The first picture book that the award-winning Sydney Smith has both written and illustrated is a story about feeling small in the city — and finding your way home.
On a snowy day in a big city, a little boy hops off a streetcar and walks through downtown, between office buildings, through parks and down busy streets. Along the way, he provides helpful tips about which alleys make good shortcuts, which trees to climb and where to find a friendly face. All the while, the boy searches for what he has lost …
The first book that award-winning illustrator Sydney Smith has written tells a story of what it means to get lost in the city, travel the wrong path and get caught in bad weather — and to ultimately find your way back home. His beautiful watercolour illustrations alternate between full spreads and small panels, evoking the sometimes overwhelming cacophony of urban sights and sounds, as well as the quiet moments that make all of us feel less small in the city.
Correlates to the Common Core State Standards in English Language Arts:
Identify words and phrases in stories or poems that suggest feelings or appeal to the senses.
Explain how specific aspects of a text's illustrations contribute to what is conveyed by the words in a story (e.g., create mood, emphasize aspects of a character or setting)
Use illustrations and details in a story to describe its characters, setting, or events.
Describe how characters in a story respond to major events and challenges.
Use information gained from the illustrations and words in a print or digital text to demonstrate understanding of its characters, setting, or plot.
Describe characters in a story (e.g., their traits, motivations, or feelings) and explain how their actions contribute to the sequence of events.
Determine the meaning of words and phrases as they are used in a text, distinguishing literal from nonliteral language.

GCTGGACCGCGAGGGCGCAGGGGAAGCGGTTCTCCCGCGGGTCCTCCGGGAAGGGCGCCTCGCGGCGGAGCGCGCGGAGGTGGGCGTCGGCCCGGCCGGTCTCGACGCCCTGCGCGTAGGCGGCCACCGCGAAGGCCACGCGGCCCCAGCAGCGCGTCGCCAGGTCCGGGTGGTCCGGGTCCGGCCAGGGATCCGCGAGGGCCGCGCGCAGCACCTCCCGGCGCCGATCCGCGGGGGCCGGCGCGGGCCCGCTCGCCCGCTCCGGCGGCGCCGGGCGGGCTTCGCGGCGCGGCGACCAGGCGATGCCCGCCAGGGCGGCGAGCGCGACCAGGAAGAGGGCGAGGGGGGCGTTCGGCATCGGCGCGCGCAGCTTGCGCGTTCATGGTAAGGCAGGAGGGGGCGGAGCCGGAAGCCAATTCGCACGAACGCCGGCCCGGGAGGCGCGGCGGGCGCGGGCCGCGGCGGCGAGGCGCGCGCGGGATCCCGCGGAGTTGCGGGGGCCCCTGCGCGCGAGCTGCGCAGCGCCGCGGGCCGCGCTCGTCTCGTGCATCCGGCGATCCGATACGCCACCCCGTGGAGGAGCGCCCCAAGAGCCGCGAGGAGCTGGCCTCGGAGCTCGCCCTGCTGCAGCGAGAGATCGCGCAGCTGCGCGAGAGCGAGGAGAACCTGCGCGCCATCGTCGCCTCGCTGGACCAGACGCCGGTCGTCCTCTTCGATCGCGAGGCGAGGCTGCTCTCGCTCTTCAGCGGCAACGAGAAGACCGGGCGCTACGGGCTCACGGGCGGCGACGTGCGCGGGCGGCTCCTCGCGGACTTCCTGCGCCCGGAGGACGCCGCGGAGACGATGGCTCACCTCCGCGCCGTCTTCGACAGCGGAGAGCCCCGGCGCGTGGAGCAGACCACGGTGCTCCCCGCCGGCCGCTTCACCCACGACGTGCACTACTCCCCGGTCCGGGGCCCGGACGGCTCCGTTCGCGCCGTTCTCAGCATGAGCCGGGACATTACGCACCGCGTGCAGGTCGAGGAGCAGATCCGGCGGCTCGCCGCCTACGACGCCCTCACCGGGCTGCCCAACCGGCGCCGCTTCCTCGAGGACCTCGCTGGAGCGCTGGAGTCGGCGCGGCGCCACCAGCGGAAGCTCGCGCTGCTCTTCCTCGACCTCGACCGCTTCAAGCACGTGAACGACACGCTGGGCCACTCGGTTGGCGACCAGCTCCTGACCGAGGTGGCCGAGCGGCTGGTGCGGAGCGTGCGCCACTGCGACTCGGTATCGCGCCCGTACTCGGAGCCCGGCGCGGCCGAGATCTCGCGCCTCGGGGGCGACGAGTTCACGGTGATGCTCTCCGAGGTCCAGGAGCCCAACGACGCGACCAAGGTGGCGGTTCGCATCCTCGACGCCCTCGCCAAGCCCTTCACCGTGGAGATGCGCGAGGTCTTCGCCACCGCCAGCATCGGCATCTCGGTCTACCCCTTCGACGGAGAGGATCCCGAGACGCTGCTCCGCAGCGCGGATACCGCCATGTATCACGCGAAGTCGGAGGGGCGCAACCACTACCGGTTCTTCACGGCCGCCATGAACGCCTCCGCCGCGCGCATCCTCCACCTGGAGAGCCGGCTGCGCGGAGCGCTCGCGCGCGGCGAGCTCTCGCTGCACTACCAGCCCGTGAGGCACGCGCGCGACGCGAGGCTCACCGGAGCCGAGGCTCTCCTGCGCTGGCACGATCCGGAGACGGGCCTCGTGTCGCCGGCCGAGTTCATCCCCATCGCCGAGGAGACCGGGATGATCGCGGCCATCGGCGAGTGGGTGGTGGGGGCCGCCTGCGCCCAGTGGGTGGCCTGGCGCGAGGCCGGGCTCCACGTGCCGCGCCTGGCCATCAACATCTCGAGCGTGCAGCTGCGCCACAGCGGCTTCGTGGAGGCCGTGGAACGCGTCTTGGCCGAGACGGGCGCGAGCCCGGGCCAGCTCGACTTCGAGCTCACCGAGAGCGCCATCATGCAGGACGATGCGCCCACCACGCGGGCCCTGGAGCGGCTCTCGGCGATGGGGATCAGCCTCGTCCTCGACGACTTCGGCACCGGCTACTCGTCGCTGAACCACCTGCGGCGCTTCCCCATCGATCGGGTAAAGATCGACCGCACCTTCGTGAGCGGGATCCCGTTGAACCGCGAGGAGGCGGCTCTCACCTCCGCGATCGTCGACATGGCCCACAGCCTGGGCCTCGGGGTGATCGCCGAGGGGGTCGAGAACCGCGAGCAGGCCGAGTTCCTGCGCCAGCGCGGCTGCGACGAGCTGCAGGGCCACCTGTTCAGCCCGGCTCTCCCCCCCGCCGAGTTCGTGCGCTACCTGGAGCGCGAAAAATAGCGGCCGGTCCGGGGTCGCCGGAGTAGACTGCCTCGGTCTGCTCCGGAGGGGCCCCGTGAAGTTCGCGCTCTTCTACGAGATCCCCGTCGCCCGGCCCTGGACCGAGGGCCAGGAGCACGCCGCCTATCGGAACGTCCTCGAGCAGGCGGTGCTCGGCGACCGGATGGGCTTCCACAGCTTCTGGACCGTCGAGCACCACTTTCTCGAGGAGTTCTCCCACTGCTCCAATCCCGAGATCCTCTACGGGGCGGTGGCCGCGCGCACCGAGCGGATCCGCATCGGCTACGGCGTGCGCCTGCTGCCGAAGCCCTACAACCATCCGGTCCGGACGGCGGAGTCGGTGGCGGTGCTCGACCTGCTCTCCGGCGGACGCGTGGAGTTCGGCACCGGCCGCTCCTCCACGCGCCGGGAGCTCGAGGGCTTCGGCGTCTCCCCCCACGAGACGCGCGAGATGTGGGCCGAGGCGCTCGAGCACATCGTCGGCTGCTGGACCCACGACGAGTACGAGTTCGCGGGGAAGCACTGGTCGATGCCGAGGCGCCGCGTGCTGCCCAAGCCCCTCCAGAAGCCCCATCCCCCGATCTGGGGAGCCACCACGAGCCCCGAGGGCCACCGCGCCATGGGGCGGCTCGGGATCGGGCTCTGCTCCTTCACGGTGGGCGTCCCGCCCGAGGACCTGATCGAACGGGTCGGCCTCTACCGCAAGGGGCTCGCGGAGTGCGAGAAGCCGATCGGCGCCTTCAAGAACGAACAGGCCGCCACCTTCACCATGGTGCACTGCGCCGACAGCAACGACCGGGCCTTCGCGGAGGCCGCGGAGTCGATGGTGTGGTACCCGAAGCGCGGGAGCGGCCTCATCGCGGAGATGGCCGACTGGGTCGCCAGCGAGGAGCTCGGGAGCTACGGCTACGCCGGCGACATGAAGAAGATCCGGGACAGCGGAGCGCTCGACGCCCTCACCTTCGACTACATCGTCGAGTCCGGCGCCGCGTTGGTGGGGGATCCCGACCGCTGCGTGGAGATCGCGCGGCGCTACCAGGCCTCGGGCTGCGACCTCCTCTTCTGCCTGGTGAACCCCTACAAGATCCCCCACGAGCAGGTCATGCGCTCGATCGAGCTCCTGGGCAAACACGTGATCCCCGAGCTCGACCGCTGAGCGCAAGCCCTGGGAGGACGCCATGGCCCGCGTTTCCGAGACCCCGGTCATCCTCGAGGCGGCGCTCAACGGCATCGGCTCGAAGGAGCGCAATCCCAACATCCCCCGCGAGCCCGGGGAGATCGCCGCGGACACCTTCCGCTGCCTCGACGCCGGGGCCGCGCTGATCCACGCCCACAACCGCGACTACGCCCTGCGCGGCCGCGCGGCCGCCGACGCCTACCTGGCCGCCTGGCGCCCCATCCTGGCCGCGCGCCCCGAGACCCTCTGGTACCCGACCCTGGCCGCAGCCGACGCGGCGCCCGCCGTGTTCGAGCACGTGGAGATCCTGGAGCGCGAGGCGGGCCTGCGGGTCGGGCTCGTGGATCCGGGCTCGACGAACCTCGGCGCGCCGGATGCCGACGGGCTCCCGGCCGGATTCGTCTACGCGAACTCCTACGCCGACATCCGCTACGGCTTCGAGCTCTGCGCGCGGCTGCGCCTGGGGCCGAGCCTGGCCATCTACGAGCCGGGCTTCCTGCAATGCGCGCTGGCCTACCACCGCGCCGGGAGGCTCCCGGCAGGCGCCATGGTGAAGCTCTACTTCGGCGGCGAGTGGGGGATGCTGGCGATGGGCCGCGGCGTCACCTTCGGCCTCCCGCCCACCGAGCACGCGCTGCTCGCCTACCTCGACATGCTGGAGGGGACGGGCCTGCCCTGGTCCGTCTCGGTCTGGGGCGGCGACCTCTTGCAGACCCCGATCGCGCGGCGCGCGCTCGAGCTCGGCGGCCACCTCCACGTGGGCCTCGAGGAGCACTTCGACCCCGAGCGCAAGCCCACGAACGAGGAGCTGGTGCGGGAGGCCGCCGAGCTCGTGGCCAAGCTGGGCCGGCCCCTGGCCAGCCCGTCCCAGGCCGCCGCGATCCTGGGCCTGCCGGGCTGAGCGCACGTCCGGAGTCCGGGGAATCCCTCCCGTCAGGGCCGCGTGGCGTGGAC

In his solo debut, Smith (Town Is by the Sea) follows a bundled-up child walking in winter amid tall buildings, traffic, and telephone poles. "I know what it's like to be small in the city," the narration begins. As it continues, readers slowly realize that the child is addressing someone in particular. Snow starts to swirl, and the child begins to offer advice: watch out for big dogs; a dryer vent might be a good place for a nap ("you could curl up below it"). The winter wind whips, and snow swirls faster. The child bends over a knapsack for a pink sheet of paper; "LOST," it reads, over a picture of a cat. (A look back reveals the posters affixed all over town.) "If you want," the child says, in words readers now understand are directed at the lost feline, "you could just come back." Smith's understated portrait of longing for the return of a beloved family member takes readers on a quiet but powerful emotional journey, one whose intensity Smith tracks visually as the winter storm becomes a blizzard and the driving wind makes it nearly impossible to see until, just as suddenly, it lifts. The story's spotlight is not on the loss of the pet, or on its return, but on the state of suspension in between a mixture of grief, resignation, and patient waiting and the independent child narrator's loving regard for the animal as an autonomous being. Ages 4 8.